Case number: 140310
The applicant submitted a request to the HSE on 21 July 2014 for her medical records relating to vaccination trials conducted in 1970. The HSE refused the request on 29 August 2014 as it could find no relevant records. It explained, however, that it had identified an area of St. Loman's Hospital which possibly holds archived vaccination records but that it could not conduct a search of the area at the time due to possible asbestos contamination. It undertook to contact the applicant if relevant records were located when a search of the area had been carried out. The applicant applied for an internal review of the HSE's decision on 10 September 2014. The HSE issued its internal review decision on 22 October 2014, upholding the original decision.
During the course of the review the HSE wrote to the applicant on 4 March 2015 to inform her that the searches of the relevant area had been undertaken but that it had not located the records sought. Mr. Campbell of this Office subsequently wrote to the applicant on 24 March 2015 detailing the searches carried out by the HSE. As no response was received from the applicant, I consider that this review should be brought to a close by means of a formal binding decision. In conducting this review I have had regard to the HSE's communications with both this Office and the applicant, to the applicant's communications with this Office and to the provisions of the FOI Act.
In the interests of clarity, I should point out that this review was carried out under the provisions of the FOI Acts 1997 -2003 notwithstanding the fact that the FOI Act 2014 has now been enacted. The transitional provisions in section 55 of the 2014 Act provide that any action commenced under the 1997 Act but not completed before the commencement of the 2014 Act shall continue to be performed and shall be completed as if the 1997 Act had not been repealed.
This review is concerned solely with the question of whether the HSE was justified in its decision to refuse access to the information requested under section 10(1)(a) of the FOI Act on the basis that the requested records do not exist or cannot be found after all reasonable searches have been conducted to ascertain their whereabouts.
Section 10(1)(a) of the FOI Act for the refusal of a request where the records sought do not exist or cannot be found after all reasonable steps to ascertain their whereabouts have been taken. The Commissioner's role in cases such as this is to review the decision of the public body and to decide whether that decision was justified. This means that I must have regard to the evidence available to the decision maker and the reasoning used by the decision maker in arriving at his/her decision and also must assess the adequacy of the searches conducted by the public body in looking for relevant records. The evidence in "search" cases consists of the steps actually taken to search for records, along with miscellaneous other evidence about the record management practices of the public body, on the basis of which the public body concluded that the steps taken to search for records were reasonable. On the basis of the information provided, the Commissioner forms a view as to whether the decision maker was justified in coming to the decision that the records sought do not exist or cannot be found. It is not normally the Commissioner's function to search for records that a requester believes are in existence. The Office's understanding of its role in such cases was approved by Mr Justice Quirke in the High Court case of Matthew Ryan and Kathleen Ryan and the Information Commissioner (2002 No. 18 M.C.A. available on this Office's website,www.oic.ie).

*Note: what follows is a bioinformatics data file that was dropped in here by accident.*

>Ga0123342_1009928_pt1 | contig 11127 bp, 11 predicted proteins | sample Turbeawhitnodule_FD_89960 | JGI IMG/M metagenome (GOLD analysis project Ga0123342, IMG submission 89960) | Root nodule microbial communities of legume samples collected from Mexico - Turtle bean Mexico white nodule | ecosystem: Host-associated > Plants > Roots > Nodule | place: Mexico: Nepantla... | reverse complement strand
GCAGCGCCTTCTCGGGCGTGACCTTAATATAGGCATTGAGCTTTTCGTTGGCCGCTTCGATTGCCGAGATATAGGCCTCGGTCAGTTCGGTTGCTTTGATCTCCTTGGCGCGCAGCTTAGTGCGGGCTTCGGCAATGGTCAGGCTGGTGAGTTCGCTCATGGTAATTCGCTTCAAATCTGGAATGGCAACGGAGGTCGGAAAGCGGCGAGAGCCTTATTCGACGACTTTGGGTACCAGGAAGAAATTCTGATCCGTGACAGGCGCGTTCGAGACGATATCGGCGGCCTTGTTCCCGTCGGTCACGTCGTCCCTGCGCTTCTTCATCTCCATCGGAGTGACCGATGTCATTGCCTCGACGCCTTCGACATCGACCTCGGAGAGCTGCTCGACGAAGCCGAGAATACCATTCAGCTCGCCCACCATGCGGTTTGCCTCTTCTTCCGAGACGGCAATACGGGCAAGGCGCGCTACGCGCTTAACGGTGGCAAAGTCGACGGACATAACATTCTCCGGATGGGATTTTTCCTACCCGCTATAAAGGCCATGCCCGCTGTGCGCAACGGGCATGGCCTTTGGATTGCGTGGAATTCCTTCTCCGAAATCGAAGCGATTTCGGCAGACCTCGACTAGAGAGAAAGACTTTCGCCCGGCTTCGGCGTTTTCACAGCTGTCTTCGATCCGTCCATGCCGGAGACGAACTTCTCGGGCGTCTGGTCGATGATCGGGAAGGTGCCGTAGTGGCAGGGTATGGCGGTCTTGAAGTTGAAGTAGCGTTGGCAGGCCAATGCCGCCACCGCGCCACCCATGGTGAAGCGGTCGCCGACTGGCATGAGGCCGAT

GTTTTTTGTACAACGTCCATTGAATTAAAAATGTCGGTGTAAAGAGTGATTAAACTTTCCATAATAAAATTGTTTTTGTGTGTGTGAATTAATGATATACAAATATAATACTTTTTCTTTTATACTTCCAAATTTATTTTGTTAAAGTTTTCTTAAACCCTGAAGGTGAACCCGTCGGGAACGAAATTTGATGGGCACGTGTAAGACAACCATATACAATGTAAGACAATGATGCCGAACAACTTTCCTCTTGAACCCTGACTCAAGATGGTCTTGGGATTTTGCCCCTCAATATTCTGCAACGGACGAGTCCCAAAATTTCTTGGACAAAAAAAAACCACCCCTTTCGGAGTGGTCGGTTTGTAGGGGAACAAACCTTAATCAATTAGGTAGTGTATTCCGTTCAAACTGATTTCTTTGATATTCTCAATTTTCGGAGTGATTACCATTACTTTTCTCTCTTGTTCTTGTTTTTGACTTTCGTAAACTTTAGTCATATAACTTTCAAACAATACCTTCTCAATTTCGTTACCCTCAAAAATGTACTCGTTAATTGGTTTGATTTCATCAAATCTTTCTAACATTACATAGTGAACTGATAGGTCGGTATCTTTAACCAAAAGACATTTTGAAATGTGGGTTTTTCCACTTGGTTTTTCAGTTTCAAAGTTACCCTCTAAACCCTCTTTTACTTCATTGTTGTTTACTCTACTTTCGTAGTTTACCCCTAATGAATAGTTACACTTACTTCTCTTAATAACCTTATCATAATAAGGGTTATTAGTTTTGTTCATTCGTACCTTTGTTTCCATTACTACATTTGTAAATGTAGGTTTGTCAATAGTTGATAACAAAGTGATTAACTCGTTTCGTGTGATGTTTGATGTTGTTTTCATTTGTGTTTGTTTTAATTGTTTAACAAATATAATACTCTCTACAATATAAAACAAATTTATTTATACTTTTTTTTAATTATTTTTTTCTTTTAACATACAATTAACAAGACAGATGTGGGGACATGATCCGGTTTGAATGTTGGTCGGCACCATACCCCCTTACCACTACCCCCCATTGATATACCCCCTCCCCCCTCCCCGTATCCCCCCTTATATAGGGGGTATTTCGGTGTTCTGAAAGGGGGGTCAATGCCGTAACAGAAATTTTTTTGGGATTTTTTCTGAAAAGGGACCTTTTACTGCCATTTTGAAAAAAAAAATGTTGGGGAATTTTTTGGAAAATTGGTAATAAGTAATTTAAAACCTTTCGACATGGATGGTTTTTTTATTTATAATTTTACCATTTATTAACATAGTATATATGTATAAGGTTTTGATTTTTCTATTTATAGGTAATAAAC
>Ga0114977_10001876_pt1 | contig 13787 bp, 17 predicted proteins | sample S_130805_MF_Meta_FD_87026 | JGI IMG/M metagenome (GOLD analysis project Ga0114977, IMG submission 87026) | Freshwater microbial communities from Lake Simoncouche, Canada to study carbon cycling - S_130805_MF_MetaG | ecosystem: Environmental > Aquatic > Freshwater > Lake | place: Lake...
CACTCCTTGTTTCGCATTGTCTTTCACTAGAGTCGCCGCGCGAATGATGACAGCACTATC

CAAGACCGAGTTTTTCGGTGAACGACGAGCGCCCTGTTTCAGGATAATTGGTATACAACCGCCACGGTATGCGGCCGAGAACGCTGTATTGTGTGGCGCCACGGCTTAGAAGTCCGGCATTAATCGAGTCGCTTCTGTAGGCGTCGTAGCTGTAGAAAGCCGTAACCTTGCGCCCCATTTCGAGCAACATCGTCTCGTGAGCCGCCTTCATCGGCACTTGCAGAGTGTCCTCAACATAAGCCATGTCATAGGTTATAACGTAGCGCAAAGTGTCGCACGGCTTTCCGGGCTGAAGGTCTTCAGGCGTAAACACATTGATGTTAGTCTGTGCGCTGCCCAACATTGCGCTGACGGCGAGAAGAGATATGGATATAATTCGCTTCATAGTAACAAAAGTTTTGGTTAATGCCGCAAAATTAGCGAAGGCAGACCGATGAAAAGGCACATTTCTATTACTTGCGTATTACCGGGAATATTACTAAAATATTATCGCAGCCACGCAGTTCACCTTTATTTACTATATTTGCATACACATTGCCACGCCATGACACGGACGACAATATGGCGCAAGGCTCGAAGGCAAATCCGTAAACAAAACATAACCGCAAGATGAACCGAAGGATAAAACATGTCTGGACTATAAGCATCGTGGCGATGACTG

As I have outlined above, Mr. Campbell of this Office wrote to the applicant on 24 March 2015 detailing the searches carried out by the HSE to locate the records sought. While I do not propose to repeat those details here, they are relevant for the purposes of this decision. I note that the applicant drew the HSE's attention to the fact that certain records were discovered in connection with the Commission to Inquire into Child Abuse, including documentation that revealed the names of certain children in a particular area who took part in a particular vaccination trial. However, I also note that such documentation was discovered to the Commission by the relevant pharmaceutical company. The HSE has confirmed that it does not hold this documentation. Having regard to the details of the searches undertaken by the HSE in this case in an effort to locate relevant records, I am satisfied that it has taken all reasonable steps to locate the records sought and I find that it was justified in deciding to refuse the request under section 10(1)(a) of the FOI Act.
Having carried out a review under section 34(2) of the Freedom of Information Act 1997, as amended, I hereby affirm the decision of the HSE in this case.
A party to a review, or any other person affected by a decision of the Information Commissioner following a review, may appeal to the High Court on a point of law arising from the decision. Such an appeal must be initiated not later than eight weeks from the date on which notice of the decision was given to the person bringing the appeal.